Price Memorial Hall.-The opening services at this hall, erected by the friends of the Tamar-street Church to commemorate the life and 50 years’ labours of the late Rev. C. Price, will be held to-morrow. A prayer meeting will take place at 7 a.m., and the services in the morning (at 11) and evening (at seven) will be conducted by the present pastor, the Rev. J. G. Wright. In the afternoon a service of praise will beheld, when the speakers will be the Revs. J. G. Wright, sen., and W. Law. A public tea will be held on Tuesday at 6.3(1. The hall presents a very pleasing appearance now that it has been completed. The electric light has been fitted up, the lamps consisting of one 50 c.p., 10 32’s, and four 16’s, which illuminate it brilliantly. In consequence of these special services at the new hall there will be no service at Christ Church to-morrow evening.
Launceston Examiner, 9 May 1896
Demolishing an Old Church.
A link with the early days of Launceston is shortly to be removed, the committee of the city council having decided that the old Independent Church, near the entrance to the City Park in Tamar-street, should be demolished. However the building is to be utilised for the last time as a place where visitors to Launceston on the occasion of the visit of the Prince of Wales on June 23 may obtain refreshments. Then the 83-year-old walls will be razed to the ground. The property was purchased some time ago by the city council, and tenders invited for the lease of it, but none were received. The land will prove an addition to the City Park. There is an interesting history attached to this old building. The Rev. Charles Price arrived in Launceston in September, 132, and preached his first sermon in the Courthouse, which was then situated where the Post Office now stands. His congregation numbered so few that Mr. Price decided to go to Sydney, but in 1836 he returned, and succeeded in obtaining a grant of a quarter of an acre of land in Tamar-street to erect the church, which still stands. While in Hobart he collected £180 towards the project. Mr. Price then rented a brick house in St. John-street, opposite the Quadrant where he held services for a time but afterwards obtained the use of the Government School House (subsequently used as Trinity school-room), in Cameron-street. In September, 1837, the Tamar-street church was opened for public worship. The total cost of the building, which combined within its wails chapel, school, and ministers residence, was £1300. Mr. Henry Reed, of Launceston, and the Hon. W. P. Weston, of Longford, each contributed £100 to towards the costs while for 14 years Mr. Price preached gratuitously, devoting all the offerings towards paying off the debt, and at the same time opened a grammar school as a means of support for himself and family. In 1848 he built at his own expense the little Wycliffe chapel, in Vincent-street, off St. John-street and ten years later induced his Tamar-street adherents to erect a chapel at Inveresk. In 1891, after being pastor of Tamar-street Church for 55 years, Mr. Price died. In 1896 the Price Memorial Hall was erected beside the old church, which was then used for Sunday school purposes until a few years ago.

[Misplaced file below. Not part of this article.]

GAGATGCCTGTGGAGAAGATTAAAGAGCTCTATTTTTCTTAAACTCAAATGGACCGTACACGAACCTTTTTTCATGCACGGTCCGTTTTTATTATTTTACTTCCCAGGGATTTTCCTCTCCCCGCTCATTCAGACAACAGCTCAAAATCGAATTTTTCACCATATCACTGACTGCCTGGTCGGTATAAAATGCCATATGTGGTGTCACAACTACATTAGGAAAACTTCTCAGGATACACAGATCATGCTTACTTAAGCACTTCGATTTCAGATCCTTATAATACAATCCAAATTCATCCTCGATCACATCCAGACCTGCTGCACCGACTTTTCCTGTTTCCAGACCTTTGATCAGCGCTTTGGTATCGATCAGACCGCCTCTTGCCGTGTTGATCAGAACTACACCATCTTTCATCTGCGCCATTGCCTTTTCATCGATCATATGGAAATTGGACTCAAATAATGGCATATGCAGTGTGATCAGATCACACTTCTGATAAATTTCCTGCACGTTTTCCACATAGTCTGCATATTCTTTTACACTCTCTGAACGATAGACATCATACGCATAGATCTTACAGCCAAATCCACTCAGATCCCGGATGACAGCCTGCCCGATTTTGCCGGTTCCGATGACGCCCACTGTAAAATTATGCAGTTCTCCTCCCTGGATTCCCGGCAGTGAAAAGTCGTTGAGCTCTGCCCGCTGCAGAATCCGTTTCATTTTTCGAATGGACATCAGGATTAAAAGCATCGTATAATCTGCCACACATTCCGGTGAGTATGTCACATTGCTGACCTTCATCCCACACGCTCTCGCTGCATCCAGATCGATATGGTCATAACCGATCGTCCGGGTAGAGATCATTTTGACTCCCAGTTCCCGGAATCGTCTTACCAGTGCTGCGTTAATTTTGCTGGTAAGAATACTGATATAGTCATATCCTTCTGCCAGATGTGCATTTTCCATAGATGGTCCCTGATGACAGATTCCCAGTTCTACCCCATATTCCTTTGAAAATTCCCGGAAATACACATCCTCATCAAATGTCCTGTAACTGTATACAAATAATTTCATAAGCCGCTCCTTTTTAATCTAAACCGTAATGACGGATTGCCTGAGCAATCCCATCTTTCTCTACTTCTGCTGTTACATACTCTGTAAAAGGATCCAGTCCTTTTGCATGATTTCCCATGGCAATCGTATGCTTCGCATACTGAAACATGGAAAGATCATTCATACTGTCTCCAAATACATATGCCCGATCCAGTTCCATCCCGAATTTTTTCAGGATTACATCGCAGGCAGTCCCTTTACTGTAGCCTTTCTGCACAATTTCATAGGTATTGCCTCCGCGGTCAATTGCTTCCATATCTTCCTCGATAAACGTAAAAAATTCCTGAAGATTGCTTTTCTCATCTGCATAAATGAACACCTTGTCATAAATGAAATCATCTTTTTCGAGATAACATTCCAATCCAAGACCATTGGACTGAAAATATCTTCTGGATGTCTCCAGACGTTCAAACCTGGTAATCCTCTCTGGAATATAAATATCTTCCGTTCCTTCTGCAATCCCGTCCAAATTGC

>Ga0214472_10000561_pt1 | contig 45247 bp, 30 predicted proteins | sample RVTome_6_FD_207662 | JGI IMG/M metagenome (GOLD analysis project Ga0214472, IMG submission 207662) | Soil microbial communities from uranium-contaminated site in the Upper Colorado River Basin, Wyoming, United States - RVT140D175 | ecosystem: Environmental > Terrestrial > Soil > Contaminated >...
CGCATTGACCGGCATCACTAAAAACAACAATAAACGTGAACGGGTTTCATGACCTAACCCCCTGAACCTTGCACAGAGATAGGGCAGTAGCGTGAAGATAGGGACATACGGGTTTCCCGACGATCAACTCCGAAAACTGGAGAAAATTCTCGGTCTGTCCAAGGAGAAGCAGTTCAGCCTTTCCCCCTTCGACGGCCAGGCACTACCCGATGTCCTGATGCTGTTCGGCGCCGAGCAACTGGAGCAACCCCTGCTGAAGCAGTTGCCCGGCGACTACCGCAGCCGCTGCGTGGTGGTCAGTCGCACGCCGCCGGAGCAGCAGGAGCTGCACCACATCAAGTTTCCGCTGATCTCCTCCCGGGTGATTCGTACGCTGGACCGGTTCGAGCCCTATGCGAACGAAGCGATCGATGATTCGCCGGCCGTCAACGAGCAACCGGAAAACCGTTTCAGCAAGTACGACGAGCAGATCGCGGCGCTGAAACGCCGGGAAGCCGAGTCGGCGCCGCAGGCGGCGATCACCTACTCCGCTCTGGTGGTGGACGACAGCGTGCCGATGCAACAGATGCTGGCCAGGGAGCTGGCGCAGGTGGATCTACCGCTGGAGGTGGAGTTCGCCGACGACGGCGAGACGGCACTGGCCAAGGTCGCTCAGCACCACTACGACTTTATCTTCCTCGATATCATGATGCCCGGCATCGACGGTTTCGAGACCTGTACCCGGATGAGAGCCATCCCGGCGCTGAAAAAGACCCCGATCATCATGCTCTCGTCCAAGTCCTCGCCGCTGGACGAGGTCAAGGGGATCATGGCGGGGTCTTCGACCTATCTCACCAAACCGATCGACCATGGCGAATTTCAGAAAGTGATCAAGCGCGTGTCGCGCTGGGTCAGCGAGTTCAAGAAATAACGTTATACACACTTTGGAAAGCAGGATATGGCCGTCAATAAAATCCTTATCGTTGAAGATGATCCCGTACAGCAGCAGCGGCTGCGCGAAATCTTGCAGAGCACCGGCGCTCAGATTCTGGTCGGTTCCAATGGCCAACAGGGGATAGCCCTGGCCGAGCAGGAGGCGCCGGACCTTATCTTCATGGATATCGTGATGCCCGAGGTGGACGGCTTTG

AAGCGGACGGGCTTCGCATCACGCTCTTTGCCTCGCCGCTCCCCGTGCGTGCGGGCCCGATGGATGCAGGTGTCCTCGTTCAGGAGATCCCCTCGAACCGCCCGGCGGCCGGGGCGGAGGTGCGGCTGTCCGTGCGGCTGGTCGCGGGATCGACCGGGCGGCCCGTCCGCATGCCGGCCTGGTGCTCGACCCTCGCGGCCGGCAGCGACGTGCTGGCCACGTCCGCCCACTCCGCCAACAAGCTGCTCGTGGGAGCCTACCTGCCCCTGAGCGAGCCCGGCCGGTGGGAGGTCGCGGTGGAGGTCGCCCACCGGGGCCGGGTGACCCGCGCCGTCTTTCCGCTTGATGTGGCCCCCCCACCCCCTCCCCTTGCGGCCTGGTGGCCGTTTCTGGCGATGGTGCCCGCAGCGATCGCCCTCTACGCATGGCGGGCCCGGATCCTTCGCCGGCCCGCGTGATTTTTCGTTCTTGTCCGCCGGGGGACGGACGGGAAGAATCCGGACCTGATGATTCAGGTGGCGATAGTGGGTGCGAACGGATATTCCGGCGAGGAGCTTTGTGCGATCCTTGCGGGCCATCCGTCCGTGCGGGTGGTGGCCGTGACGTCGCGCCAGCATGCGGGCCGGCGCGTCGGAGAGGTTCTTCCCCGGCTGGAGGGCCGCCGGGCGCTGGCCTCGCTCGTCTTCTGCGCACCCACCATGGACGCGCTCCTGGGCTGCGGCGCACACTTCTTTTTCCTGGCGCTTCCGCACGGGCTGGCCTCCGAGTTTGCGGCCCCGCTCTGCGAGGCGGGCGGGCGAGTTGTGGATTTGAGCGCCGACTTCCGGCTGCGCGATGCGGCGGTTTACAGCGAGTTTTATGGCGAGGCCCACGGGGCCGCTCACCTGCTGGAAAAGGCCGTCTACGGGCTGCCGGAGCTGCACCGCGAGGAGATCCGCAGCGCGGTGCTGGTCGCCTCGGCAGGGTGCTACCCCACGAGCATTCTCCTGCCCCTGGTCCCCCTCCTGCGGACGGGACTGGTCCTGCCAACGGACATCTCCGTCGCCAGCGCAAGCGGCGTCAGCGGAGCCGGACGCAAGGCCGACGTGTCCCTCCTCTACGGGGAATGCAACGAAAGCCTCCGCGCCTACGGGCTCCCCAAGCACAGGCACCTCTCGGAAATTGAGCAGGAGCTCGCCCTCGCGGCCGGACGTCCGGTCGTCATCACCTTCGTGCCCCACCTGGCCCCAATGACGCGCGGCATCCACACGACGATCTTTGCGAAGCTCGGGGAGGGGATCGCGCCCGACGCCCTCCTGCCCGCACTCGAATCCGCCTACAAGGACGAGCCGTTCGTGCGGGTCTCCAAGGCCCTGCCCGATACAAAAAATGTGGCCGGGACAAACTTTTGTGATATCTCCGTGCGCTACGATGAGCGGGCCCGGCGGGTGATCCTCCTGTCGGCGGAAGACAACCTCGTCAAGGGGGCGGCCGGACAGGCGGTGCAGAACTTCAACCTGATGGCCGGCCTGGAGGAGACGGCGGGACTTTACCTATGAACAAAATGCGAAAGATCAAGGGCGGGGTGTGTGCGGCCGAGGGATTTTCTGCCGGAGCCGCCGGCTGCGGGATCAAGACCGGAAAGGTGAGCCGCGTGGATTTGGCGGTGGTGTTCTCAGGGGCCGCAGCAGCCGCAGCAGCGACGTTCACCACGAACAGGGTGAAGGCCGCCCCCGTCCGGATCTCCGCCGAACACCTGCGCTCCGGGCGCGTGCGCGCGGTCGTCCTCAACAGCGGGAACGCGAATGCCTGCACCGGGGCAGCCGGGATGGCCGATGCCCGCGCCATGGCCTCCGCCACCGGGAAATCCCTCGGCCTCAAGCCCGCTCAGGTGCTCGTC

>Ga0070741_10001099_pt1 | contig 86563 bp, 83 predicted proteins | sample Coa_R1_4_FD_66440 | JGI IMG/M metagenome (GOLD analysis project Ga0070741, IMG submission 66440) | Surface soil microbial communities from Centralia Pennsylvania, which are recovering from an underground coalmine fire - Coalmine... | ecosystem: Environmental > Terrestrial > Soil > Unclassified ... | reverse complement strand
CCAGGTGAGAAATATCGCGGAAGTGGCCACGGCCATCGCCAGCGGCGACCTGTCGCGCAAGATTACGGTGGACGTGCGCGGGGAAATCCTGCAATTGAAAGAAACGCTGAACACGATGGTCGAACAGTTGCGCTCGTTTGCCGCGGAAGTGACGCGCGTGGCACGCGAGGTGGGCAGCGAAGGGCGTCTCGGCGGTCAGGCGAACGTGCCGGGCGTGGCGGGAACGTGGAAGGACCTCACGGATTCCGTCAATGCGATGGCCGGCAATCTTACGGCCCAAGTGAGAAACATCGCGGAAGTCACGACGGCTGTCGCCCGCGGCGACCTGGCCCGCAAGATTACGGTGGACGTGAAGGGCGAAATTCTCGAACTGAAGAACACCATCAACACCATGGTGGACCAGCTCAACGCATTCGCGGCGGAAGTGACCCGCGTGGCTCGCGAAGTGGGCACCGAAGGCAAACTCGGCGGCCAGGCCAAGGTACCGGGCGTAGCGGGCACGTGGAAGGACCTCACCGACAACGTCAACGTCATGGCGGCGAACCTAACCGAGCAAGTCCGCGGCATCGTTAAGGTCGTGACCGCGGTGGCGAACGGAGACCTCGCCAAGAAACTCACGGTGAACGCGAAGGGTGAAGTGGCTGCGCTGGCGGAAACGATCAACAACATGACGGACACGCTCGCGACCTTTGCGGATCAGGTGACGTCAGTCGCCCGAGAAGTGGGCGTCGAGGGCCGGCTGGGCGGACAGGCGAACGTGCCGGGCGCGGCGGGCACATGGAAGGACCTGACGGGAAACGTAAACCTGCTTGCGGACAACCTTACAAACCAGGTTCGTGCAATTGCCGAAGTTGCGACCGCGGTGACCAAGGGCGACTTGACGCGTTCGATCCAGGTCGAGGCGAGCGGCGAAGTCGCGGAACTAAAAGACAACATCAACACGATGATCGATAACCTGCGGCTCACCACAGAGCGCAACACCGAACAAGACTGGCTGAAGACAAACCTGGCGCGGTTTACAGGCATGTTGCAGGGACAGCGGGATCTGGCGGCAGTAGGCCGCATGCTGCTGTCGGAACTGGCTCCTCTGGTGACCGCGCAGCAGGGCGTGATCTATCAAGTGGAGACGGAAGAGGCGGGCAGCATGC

Examiner, 21 May 1920